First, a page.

Plato said...

Uncle,

"philosophers [must] become kings…or those now called kings [must]…genuinely and adequately philosophize" (The Republic, 5.473c).

One would have to know what justice actually means, not in the "external sense" but to have fully grokked it:)

"And when they are fifty years old, those who have lasted the whole course and are in every way best at everything, both in practice and in theory, must at last be led to the final goal, and must be compelled to lift up the mouth of their psyches towards that which provides light for everything, the good itself. And taking it as their model, they must put in good order both the polis and themselves for the remainder of their lives, taking turns with the others (7.540a4-b1)."

Then such suggestion here would be more in line.

Best,

Phil Warnell said...

12. People who vote should be first asked at least one skill testing question before being able to proceed. For Canadians one example might read “ Our form of government would be best described as being:”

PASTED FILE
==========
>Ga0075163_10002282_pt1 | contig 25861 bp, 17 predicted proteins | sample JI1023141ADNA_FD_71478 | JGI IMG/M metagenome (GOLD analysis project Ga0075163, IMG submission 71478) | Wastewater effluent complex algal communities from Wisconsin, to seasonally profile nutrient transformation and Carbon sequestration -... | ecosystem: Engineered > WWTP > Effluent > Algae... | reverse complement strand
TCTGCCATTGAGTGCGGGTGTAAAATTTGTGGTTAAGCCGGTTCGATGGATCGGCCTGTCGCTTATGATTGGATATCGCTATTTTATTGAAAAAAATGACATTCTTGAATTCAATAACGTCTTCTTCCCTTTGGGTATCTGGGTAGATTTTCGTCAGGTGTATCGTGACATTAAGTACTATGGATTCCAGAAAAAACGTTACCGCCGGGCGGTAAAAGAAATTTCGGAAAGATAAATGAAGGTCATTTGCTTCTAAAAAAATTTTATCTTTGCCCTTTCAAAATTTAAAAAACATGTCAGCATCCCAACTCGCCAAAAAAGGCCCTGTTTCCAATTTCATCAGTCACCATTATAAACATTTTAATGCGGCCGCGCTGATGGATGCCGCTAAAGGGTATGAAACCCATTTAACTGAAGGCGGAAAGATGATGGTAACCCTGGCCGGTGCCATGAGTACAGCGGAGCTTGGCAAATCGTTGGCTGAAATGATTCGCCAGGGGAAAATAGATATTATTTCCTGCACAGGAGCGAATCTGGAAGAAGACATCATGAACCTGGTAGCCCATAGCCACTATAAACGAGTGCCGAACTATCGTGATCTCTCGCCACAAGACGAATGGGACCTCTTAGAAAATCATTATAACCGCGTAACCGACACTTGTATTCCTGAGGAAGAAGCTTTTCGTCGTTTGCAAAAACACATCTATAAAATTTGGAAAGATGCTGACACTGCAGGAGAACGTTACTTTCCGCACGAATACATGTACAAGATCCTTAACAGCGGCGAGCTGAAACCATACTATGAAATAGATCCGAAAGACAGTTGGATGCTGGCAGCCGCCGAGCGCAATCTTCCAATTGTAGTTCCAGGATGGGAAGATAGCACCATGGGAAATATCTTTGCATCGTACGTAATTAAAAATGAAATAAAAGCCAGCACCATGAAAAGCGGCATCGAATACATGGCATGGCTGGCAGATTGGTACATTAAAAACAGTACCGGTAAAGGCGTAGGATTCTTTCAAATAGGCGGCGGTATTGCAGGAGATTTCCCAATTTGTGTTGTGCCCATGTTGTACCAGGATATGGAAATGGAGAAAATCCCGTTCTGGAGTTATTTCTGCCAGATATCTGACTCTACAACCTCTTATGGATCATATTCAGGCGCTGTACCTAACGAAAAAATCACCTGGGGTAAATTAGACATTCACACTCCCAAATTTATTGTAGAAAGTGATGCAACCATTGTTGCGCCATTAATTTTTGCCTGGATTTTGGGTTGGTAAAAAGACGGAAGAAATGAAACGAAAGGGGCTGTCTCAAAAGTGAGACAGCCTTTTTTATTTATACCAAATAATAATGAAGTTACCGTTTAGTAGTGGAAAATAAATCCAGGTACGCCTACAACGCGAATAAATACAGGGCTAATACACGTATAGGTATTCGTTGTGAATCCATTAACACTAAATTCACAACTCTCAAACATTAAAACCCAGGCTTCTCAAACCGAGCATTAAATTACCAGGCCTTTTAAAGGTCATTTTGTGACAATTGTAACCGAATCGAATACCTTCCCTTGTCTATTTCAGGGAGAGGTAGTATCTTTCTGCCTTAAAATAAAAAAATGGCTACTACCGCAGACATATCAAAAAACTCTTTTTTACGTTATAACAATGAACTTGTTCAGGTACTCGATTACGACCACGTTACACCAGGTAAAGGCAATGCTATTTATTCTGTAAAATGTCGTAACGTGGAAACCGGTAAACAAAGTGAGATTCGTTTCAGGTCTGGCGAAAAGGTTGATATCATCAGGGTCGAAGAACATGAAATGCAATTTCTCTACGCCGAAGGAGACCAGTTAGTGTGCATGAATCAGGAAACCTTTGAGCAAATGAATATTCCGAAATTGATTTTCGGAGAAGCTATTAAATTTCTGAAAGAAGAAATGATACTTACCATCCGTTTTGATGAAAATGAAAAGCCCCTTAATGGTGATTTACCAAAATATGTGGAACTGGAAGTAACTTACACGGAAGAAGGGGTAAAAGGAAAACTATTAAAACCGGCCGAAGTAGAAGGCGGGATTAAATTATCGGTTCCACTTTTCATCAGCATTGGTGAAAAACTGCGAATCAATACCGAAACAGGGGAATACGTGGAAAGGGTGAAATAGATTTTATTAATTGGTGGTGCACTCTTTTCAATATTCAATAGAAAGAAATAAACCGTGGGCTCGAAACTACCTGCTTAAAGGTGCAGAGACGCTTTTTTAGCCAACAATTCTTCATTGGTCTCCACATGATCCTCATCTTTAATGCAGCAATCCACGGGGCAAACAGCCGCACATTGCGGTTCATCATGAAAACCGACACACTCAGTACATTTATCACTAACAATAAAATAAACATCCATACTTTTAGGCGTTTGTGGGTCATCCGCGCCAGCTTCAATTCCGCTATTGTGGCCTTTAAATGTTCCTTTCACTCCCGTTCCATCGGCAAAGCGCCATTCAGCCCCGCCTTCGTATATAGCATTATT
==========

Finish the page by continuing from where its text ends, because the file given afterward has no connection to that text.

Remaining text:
A. Democratic republic
B. Constitutional monarchy
C. Ochlocracy
D. Democratic Technocracy
E. All of the above
F. None of the above.

CapitalistImperialistPig said...

Everybody knows how to improve the world, if only other people would be just the way we want them to be. My personal idea would be to change the laws of physics and biology in such a way that some of your ideas might work.

Dylan Dog said...

Bee said: "I've tried to focus on the reasons why addressing global warming, and other issues, is so hard."

It's hard because people don't trust each other. Global warming: many people I meet suspect that advocates have an ulterior motive. They formulate their suspicions in some such way as the following: